Billy Awesome man. So I know one of the things with without sourcing everybody always worries about is the quality of service you’re going to get. Because these people, they’re not in your office every day. They’re not. So to say drinking the Kool-Aid and all in on just your company. How do you guys overcome that to really provide private pride experts that understand the business and the products for your clients?
Tom Yeah. So, training and onboarding is absolutely essential there. And then ongoing coaching day to day from mass. We wanted to add a lot of accounts and we’ve been doing this a long time, four years in now. And, you know, if we’d be honest, like any business when we first thought it out, naturally, we made a couple of mistakes.
Looking at the start training process. Constantly tweaking it and improving it. We have trainers with that have trained hundreds, thousands of people in sales, customer support well and also we are also looking to work as much with the clients as possible. So that we are external to your office, we like to see ourselves as an extension of your team.
Not outsource team. And so we left into work with your trainers, with your materials. If you don’t have a training program, we help build it with you. If you do have it, we’re looking to type your program. And you know, if we spot any areas of opportunity and our expertise to bear, that comes as no one.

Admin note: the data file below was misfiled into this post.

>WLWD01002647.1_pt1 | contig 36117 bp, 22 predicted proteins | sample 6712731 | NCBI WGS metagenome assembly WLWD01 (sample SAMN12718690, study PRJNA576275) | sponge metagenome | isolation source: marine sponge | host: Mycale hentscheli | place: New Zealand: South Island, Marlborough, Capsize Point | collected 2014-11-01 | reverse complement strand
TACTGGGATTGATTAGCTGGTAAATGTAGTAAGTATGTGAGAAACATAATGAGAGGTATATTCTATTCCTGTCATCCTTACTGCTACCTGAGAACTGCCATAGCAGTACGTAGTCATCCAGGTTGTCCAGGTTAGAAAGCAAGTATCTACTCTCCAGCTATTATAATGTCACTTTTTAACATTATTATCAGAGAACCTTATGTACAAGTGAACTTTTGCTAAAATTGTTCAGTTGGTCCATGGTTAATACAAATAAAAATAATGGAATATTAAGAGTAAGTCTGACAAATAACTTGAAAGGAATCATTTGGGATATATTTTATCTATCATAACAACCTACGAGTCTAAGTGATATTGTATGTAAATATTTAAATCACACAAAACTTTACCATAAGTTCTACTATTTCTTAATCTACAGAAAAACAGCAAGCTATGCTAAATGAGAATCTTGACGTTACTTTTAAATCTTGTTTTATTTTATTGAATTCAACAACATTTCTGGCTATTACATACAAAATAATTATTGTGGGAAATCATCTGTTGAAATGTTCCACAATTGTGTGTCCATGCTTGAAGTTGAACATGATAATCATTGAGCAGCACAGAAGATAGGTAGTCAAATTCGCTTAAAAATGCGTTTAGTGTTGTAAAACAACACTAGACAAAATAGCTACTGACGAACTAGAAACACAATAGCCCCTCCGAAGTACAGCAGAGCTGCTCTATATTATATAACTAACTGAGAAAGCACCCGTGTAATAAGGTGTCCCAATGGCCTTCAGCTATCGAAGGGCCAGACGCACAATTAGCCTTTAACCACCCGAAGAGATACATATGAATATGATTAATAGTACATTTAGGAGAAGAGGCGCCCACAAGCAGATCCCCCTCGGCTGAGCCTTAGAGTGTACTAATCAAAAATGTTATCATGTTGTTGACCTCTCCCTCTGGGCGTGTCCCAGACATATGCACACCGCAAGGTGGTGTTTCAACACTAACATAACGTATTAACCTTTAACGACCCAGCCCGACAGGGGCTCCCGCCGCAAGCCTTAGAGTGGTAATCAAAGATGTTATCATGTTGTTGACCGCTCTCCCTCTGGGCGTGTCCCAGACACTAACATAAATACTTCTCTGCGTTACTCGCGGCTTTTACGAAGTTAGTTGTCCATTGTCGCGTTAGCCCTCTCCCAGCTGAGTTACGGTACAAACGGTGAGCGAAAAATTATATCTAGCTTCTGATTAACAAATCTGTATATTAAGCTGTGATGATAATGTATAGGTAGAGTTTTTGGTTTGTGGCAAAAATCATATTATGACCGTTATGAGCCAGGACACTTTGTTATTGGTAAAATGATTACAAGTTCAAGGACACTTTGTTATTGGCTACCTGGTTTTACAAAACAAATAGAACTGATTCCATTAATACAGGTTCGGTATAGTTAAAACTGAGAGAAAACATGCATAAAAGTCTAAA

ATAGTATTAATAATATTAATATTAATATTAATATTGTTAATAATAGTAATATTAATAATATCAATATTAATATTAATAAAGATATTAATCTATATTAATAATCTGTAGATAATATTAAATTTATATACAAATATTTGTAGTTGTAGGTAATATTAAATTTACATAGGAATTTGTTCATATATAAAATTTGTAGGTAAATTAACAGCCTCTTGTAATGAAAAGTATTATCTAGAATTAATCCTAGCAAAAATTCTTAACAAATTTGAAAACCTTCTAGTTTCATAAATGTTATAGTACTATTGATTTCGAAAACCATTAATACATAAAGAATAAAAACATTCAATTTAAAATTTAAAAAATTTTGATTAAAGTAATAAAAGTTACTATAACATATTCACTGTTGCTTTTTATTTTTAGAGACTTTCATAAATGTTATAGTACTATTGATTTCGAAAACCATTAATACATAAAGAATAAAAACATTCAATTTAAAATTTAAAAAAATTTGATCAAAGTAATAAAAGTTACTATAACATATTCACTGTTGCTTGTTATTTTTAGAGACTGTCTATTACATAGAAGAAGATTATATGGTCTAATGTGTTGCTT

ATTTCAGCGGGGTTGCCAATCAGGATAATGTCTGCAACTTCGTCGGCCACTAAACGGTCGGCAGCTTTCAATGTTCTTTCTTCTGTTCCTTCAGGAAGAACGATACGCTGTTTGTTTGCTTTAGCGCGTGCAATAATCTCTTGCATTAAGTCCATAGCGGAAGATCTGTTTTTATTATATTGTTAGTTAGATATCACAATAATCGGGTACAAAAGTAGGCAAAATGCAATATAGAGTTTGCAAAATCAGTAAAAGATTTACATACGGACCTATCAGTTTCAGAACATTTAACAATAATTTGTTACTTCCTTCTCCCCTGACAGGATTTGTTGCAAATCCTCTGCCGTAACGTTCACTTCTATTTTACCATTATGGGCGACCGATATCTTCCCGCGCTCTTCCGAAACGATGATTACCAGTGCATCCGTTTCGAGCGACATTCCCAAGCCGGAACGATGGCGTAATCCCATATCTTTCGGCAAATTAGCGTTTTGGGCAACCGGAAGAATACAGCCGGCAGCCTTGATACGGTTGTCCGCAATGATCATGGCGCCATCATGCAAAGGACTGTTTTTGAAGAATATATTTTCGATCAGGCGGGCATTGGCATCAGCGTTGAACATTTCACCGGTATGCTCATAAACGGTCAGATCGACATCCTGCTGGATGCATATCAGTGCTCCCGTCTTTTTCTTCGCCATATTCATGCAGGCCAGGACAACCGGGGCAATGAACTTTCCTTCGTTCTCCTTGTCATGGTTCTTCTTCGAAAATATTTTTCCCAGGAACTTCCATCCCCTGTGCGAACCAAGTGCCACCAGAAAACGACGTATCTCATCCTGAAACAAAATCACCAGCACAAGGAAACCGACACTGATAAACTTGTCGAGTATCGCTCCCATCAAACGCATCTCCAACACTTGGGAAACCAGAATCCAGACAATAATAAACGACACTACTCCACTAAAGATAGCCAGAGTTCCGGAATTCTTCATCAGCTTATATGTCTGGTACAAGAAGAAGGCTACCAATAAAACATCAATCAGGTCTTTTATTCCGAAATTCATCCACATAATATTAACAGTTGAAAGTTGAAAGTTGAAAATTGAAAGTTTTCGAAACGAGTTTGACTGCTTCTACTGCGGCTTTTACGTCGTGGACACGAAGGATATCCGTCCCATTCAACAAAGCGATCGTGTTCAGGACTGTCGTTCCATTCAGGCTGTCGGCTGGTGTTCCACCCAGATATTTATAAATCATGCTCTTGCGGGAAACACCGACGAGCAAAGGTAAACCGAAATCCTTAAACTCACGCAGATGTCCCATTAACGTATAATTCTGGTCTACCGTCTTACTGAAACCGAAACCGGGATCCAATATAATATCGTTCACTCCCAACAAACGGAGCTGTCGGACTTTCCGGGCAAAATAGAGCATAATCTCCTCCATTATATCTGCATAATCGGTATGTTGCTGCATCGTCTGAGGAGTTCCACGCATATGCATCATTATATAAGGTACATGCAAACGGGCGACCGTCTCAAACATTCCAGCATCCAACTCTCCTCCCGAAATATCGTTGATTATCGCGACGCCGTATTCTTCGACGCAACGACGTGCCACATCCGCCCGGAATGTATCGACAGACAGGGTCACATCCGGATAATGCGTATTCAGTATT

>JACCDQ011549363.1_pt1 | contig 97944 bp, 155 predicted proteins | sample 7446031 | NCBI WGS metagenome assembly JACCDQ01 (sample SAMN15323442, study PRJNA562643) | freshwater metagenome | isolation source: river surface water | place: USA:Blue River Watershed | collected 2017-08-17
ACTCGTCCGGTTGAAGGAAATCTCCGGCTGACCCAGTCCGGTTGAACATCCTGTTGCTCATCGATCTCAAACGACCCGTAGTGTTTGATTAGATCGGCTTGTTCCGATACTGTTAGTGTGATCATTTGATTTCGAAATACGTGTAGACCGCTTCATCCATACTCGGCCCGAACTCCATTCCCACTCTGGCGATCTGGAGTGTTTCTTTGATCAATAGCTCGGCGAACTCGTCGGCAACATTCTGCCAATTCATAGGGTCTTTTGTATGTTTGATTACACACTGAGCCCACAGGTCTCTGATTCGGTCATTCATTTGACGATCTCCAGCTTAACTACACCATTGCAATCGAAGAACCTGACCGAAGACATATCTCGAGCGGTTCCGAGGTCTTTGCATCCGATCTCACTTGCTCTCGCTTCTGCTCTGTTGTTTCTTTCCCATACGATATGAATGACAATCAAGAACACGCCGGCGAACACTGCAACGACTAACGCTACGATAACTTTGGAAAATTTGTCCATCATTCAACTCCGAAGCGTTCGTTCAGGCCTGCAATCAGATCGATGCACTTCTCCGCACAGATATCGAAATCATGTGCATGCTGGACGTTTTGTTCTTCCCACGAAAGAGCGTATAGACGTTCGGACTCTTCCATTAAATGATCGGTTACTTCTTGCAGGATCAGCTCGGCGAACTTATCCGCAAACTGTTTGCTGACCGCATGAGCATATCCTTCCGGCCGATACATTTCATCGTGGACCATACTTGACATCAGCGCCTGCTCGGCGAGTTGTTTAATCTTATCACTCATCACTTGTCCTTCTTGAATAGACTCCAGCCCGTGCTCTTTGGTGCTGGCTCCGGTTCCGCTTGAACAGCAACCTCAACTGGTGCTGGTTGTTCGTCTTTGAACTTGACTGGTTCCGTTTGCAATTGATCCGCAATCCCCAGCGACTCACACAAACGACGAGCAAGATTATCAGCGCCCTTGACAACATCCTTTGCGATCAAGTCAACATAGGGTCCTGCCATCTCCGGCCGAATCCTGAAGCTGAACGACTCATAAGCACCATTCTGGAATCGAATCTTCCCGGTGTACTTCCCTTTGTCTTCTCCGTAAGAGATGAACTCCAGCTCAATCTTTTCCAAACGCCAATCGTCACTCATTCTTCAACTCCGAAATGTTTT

And the second is in the on boarding stage, you know, right from initial sales rep contacts to when our customer success managers take either, they’re just looking to regular meetings, get a KPI is right I get the quality checks in place. Basically have all the reporting we need to really hit your goals and grow the account.
Billy Awesome, man. So, when your on boarding people for each of your customers know, let’s talk about chat just a little bit, because that’s really kind of what the world that we optimize is this chat bots and then live chat with sales reps. So we wind up, you know, we view the chat bot as.
Hey, it’s a great tool to connect people to people and do a little bit of qualifying and just sift through people a little bit. So your sales reps are effectively using time when you guys are training people for chat. How do you approach that?
Tom Yes. There’s a couple of things we focus on. It’s the Cain scale is this. It’s Chat isn’t rocket science. And sometimes I think people you know, when you look at it, even I thought chat, just forgot the basics and it’s just going through with people, active readings, clearly a big while, making sure you take a step back, giving people smiles to make examples of what they need to be, how they need to be looking at things and responding.
Response of a big one. You know, even if you don’t know the answer, straight out, making sure that you would need knowledge. I’ve seen a chat come in. Hey, thanks for writing to me. I’m just finding that the best answer to your question. Or whatever that may be. And mirroring tone as well. So some people just won’t answer the straight direct.
They won’t even go in with. Hi, how are you? I just be like, what’s your price? Yeah, you need to be polite. And making sure you let people know that. Just give people the answers. If somebody is more. Hi, how are you? How’s the weather there? How to engage with them on that level and then it sends a very short, sharp point, I think, off the top of my head.